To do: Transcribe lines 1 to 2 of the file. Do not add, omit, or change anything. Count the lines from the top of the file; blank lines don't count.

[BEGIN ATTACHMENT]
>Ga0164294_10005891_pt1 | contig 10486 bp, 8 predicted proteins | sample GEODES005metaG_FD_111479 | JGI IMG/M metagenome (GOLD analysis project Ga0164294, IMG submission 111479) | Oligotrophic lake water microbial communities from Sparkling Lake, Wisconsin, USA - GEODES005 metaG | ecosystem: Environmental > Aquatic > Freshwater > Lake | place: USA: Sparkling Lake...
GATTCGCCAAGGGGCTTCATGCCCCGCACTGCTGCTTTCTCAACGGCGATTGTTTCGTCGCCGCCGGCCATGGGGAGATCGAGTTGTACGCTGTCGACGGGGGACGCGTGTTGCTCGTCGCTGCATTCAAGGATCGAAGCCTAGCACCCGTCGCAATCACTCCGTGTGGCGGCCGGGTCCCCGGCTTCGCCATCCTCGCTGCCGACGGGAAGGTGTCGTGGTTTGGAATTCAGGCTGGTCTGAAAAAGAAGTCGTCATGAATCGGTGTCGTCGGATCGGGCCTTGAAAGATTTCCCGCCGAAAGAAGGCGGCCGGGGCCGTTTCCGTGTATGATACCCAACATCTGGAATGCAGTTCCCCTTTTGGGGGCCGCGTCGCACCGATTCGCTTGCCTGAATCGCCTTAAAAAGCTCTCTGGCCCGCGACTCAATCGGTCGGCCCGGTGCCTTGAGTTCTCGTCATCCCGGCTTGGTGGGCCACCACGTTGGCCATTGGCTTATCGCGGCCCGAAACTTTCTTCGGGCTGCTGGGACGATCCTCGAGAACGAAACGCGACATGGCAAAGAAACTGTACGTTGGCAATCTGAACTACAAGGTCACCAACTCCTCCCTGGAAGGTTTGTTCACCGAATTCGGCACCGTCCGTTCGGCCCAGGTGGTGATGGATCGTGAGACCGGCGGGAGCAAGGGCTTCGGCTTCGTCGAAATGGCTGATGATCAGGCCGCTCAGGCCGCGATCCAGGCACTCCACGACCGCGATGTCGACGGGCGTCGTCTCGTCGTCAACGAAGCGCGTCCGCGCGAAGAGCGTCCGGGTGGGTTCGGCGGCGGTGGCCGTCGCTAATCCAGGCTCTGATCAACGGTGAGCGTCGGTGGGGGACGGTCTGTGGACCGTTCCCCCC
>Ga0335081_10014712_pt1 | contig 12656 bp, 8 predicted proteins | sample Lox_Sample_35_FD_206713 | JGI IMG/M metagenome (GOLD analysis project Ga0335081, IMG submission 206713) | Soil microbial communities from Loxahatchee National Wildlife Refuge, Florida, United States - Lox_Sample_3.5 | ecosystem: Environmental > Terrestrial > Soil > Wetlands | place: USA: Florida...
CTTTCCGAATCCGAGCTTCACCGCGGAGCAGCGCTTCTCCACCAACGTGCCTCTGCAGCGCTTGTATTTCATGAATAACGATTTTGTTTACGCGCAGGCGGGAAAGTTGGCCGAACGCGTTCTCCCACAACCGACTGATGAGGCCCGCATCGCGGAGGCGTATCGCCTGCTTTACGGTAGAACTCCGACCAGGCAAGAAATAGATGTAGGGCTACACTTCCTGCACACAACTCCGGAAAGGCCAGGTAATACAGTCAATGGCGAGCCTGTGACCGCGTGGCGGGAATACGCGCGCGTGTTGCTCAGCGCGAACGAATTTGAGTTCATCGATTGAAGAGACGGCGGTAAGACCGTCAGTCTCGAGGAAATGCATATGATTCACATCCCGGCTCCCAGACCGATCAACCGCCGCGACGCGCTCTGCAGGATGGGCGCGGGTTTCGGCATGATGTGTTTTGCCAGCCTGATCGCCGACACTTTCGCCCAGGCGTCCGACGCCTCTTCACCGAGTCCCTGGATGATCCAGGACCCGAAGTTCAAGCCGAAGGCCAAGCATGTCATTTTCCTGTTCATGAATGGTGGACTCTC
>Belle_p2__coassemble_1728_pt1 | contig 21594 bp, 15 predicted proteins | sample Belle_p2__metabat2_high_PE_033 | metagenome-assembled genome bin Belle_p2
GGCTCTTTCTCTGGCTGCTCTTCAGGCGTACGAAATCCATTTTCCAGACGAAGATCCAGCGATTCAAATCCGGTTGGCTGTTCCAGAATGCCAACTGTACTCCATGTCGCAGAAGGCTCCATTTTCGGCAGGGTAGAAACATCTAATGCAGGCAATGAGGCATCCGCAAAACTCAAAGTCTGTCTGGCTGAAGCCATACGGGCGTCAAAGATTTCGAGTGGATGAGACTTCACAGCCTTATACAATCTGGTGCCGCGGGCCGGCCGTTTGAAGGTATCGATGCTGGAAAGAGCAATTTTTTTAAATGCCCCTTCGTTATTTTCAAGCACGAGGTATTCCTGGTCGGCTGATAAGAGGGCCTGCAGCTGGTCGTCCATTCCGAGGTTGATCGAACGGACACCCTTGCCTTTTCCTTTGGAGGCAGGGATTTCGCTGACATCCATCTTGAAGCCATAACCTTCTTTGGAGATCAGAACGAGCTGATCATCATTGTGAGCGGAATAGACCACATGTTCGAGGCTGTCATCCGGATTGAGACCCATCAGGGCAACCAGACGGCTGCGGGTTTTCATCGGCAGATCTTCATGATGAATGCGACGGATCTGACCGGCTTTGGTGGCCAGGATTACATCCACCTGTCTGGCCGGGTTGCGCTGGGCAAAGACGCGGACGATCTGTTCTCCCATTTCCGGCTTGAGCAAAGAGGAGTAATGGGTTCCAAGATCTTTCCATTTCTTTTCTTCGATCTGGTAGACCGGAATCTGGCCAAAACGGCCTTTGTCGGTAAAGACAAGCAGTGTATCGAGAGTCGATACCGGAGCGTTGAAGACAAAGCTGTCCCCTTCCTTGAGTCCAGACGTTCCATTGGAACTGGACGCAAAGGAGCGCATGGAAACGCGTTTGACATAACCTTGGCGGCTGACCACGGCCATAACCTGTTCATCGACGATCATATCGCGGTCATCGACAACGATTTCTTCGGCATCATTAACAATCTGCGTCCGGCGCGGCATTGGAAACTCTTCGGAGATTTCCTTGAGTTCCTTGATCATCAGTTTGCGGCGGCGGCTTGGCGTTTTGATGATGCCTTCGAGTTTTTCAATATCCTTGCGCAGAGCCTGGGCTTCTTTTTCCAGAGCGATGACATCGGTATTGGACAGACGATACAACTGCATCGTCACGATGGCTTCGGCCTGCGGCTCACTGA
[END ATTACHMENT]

>Ga0164294_10005891_pt1 | contig 10486 bp, 8 predicted proteins | sample GEODES005metaG_FD_111479 | JGI IMG/M metagenome (GOLD analysis project Ga0164294, IMG submission 111479) | Oligotrophic lake water microbial communities from Sparkling Lake, Wisconsin, USA - GEODES005 metaG | ecosystem: Environmental > Aquatic > Freshwater > Lake | place: USA: Sparkling Lake...
GATTCGCCAAGGGGCTTCATGCCCCGCACTGCTGCTTTCTCAACGGCGATTGTTTCGTCGCCGCCGGCCATGGGGAGATCGAGTTGTACGCTGTCGACGGGGGACGCGTGTTGCTCGTCGCTGCATTCAAGGATCGAAGCCTAGCACCCGTCGCAATCACTCCGTGTGGCGGCCGGGTCCCCGGCTTCGCCATCCTCGCTGCCGACGGGAAGGTGTCGTGGTTTGGAATTCAGGCTGGTCTGAAAAAGAAGTCGTCATGAATCGGTGTCGTCGGATCGGGCCTTGAAAGATTTCCCGCCGAAAGAAGGCGGCCGGGGCCGTTTCCGTGTATGATACCCAACATCTGGAATGCAGTTCCCCTTTTGGGGGCCGCGTCGCACCGATTCGCTTGCCTGAATCGCCTTAAAAAGCTCTCTGGCCCGCGACTCAATCGGTCGGCCCGGTGCCTTGAGTTCTCGTCATCCCGGCTTGGTGGGCCACCACGTTGGCCATTGGCTTATCGCGGCCCGAAACTTTCTTCGGGCTGCTGGGACGATCCTCGAGAACGAAACGCGACATGGCAAAGAAACTGTACGTTGGCAATCTGAACTACAAGGTCACCAACTCCTCCCTGGAAGGTTTGTTCACCGAATTCGGCACCGTCCGTTCGGCCCAGGTGGTGATGGATCGTGAGACCGGCGGGAGCAAGGGCTTCGGCTTCGTCGAAATGGCTGATGATCAGGCCGCTCAGGCCGCGATCCAGGCACTCCACGACCGCGATGTCGACGGGCGTCGTCTCGTCGTCAACGAAGCGCGTCCGCGCGAAGAGCGTCCGGGTGGGTTCGGCGGCGGTGGCCGTCGCTAATCCAGGCTCTGATCAACGGTGAGCGTCGGTGGGGGACGGTCTGTGGACCGTTCCCCCC